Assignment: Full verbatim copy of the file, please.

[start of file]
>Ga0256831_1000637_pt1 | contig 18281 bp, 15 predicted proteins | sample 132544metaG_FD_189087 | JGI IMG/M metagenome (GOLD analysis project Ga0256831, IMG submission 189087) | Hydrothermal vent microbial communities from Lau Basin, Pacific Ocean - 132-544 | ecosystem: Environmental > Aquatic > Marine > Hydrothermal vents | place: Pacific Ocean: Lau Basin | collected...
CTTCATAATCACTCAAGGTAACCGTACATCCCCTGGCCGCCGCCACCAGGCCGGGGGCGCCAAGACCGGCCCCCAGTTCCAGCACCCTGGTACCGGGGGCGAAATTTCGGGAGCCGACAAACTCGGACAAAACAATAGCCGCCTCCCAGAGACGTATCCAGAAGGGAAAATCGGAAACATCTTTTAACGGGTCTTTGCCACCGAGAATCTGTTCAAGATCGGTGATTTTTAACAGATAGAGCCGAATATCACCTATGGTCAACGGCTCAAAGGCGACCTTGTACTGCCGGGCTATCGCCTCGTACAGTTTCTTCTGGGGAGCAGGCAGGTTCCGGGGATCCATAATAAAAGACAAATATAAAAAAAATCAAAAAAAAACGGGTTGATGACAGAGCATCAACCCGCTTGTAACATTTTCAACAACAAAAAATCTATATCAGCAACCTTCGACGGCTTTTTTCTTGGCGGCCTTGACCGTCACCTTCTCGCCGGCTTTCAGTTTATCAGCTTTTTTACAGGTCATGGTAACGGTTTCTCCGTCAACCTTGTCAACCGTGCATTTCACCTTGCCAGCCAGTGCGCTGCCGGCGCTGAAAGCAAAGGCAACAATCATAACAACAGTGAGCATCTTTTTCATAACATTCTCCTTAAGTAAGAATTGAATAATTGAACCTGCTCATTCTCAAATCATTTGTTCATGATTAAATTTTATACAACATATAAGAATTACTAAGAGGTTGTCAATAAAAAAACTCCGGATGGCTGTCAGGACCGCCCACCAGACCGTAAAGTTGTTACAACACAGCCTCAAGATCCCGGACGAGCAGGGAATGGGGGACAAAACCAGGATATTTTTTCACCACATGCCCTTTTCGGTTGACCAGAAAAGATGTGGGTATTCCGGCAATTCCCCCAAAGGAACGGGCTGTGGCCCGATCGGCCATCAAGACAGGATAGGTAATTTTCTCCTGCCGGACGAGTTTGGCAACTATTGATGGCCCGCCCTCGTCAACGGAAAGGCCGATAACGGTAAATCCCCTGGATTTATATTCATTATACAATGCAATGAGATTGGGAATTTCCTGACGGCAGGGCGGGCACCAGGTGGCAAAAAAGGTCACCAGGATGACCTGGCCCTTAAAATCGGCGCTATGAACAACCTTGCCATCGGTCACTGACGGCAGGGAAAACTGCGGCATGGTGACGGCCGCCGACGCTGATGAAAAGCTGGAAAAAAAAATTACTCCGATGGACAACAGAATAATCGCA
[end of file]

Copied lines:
>Ga0256831_1000637_pt1 | contig 18281 bp, 15 predicted proteins | sample 132544metaG_FD_189087 | JGI IMG/M metagenome (GOLD analysis project Ga0256831, IMG submission 189087) | Hydrothermal vent microbial communities from Lau Basin, Pacific Ocean - 132-544 | ecosystem: Environmental > Aquatic > Marine > Hydrothermal vents | place: Pacific Ocean: Lau Basin | collected...
CTTCATAATCACTCAAGGTAACCGTACATCCCCTGGCCGCCGCCACCAGGCCGGGGGCGCCAAGACCGGCCCCCAGTTCCAGCACCCTGGTACCGGGGGCGAAATTTCGGGAGCCGACAAACTCGGACAAAACAATAGCCGCCTCCCAGAGACGTATCCAGAAGGGAAAATCGGAAACATCTTTTAACGGGTCTTTGCCACCGAGAATCTGTTCAAGATCGGTGATTTTTAACAGATAGAGCCGAATATCACCTATGGTCAACGGCTCAAAGGCGACCTTGTACTGCCGGGCTATCGCCTCGTACAGTTTCTTCTGGGGAGCAGGCAGGTTCCGGGGATCCATAATAAAAGACAAATATAAAAAAAATCAAAAAAAAACGGGTTGATGACAGAGCATCAACCCGCTTGTAACATTTTCAACAACAAAAAATCTATATCAGCAACCTTCGACGGCTTTTTTCTTGGCGGCCTTGACCGTCACCTTCTCGCCGGCTTTCAGTTTATCAGCTTTTTTACAGGTCATGGTAACGGTTTCTCCGTCAACCTTGTCAACCGTGCATTTCACCTTGCCAGCCAGTGCGCTGCCGGCGCTGAAAGCAAAGGCAACAATCATAACAACAGTGAGCATCTTTTTCATAACATTCTCCTTAAGTAAGAATTGAATAATTGAACCTGCTCATTCTCAAATCATTTGTTCATGATTAAATTTTATACAACATATAAGAATTACTAAGAGGTTGTCAATAAAAAAACTCCGGATGGCTGTCAGGACCGCCCACCAGACCGTAAAGTTGTTACAACACAGCCTCAAGATCCCGGACGAGCAGGGAATGGGGGACAAAACCAGGATATTTTTTCACCACATGCCCTTTTCGGTTGACCAGAAAAGATGTGGGTATTCCGGCAATTCCCCCAAAGGAACGGGCTGTGGCCCGATCGGCCATCAAGACAGGATAGGTAATTTTCTCCTGCCGGACGAGTTTGGCAACTATTGATGGCCCGCCCTCGTCAACGGAAAGGCCGATAACGGTAAATCCCCTGGATTTATATTCATTATACAATGCAATGAGATTGGGAATTTCCTGACGGCAGGGCGGGCACCAGGTGGCAAAAAAGGTCACCAGGATGACCTGGCCCTTAAAATCGGCGCTATGAACAACCTTGCCATCGGTCACTGACGGCAGGGAAAACTGCGGCATGGTGACGGCCGCCGACGCTGATGAAAAGCTGGAAAAAAAAATTACTCCGATGGACAACAGAATAATCGCA